Bara, Theda(redirected from Theodosia Goodman)
Bara, Theda (b. Theodosia Goodman)(1890–1955) movie actress; born in Cincinnati, Ohio. The daughter of a tailor, she acted briefly in stock companies and then showed up in Hollywood as an extra. The creation of the Hollywood studio machine, she was assigned her new name, billed as the daughter of an Eastern potentate, and turned into an overnight star in A Fool There Was (1915). Known as "the Vamp" becamse of her screen portrayals of exotic "man-hungry" women, her famous line, "Kiss me, my fool!" and the offscreen image she cultivated (such as giving interviews while stroking a snake), she made some 40 movies, most by 1919. That year she went to New York to become a Broadway actress, but her reputation did her no good so she returned to Hollywood. By this time, though, changing tastes made her seem absurd, and after a few more unsuccessful movies, she retired in 1926 and effectively vanished.
Bara, Theda (1889–1955)(pop culture)
Theda Bara is best known as the silent movie star who brought the character of the vamp—the woman who used her allure to attach herself to a man and seduce and destroy him—to the silver screen. Bara was born Theodosia Goodman in Cincinnati, Ohio. Her father was an immigrant from Eastern Europe and her mother a wigmaker of French/German descent. She grew up in the prosperous Jewish community in the Avondale section of the city. She was drawn to acting at an early age and was a member of the drama club in high school. After two years at the University of Cincinnati, she dropped out, moved to New York, and became a stage actress.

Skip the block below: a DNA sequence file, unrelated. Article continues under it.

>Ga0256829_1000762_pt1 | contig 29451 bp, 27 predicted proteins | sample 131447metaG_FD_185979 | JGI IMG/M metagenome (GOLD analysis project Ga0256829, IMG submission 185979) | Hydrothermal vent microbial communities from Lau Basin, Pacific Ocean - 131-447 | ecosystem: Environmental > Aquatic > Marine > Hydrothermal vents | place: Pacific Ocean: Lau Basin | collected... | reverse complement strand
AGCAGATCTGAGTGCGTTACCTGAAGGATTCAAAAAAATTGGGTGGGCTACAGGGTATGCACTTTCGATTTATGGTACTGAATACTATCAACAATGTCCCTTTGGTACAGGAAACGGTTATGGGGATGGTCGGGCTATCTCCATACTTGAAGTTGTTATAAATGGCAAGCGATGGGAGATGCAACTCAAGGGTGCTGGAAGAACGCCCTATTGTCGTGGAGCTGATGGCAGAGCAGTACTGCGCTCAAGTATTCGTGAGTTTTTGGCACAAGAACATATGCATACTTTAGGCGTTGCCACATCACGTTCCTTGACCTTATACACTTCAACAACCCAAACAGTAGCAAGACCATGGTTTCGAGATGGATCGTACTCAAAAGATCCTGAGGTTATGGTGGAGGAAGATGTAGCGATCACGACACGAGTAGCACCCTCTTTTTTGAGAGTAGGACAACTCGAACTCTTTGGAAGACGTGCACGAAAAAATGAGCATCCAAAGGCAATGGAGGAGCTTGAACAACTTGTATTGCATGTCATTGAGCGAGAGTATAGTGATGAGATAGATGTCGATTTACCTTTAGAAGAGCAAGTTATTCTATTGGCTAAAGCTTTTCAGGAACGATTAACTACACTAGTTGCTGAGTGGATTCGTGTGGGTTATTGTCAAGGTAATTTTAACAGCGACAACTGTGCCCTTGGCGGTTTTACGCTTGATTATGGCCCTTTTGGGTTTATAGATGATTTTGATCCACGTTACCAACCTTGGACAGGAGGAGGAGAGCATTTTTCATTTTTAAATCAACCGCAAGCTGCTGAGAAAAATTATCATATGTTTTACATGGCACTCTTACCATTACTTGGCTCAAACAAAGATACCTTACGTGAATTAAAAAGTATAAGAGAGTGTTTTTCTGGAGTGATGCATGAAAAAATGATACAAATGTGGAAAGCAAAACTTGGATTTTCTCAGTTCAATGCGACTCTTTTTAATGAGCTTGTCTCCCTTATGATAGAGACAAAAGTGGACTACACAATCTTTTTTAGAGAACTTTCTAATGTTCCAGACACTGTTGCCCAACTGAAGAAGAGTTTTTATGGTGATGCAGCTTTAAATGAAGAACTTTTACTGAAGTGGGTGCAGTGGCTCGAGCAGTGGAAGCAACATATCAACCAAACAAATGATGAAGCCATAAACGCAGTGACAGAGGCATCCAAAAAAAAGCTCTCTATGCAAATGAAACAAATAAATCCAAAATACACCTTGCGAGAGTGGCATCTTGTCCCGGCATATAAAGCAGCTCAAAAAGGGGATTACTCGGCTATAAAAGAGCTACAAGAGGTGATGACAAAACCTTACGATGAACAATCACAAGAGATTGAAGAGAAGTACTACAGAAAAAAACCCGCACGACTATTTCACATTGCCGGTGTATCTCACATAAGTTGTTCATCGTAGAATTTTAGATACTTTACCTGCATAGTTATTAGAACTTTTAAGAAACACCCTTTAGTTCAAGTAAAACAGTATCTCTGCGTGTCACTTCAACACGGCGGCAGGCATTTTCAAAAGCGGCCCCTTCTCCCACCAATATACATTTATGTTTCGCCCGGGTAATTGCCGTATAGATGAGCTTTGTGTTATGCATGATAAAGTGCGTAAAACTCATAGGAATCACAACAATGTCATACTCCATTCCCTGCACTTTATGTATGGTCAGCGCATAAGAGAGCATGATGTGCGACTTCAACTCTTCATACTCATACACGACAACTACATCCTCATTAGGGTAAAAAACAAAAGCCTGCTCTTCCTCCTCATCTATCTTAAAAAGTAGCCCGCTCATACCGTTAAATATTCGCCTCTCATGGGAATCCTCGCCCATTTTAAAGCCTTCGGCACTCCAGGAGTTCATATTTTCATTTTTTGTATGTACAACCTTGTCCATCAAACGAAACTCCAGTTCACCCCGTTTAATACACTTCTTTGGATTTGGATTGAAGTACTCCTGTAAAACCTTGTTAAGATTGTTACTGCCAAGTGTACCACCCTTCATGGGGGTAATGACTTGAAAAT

In 1914, with her career stagnant, she met movie director Frank Powell. Through him, she obtained her first part as an extra in a now lost film, The Stain. But by the end of the year she had been cast as the villainess in the Fox Company’s new film, A Fool There Was. It was shot at the Fox Studio in Ft. Lee, New Jersey, while Theda lived in New York. The play from which the film had been adapted was inspired by a Rudyard Kipling poem, “The Vampire,” and was written by Porter Emerson Browne. It opened in New York in 1909 to critical and popular acclaim. The film version made Goodman, reborn as Theda Bara, a star. She played the vampire who destroyed the life of an American diplomat. William Fox may have decided to bank his future on the film because of the success of another recent film with a similar theme, The Vampire, released by the Kalem Film Company.
The uniqueness of A Fool There Was rested not so much with its originality as with the publicity program created by Fox. To sell the film with the unknown star, a fictional biography of Theda Bara was created and presented at a press conference in January 1915. She was described as an Arabian actress and came before the reporters in a fur-bedecked coat. After the press conference, a young Louella Parsons was granted a brief few minutes with Theda, who confessed to the charade. Parsons sucked up the exclusive, a leak planned all along by Fox’s publicity men. The day after the newspapers published the press account, Parsons released her exclusive, and the planned leak turned Theda into one of the most talked-about women in the country. The movie had not yet opened.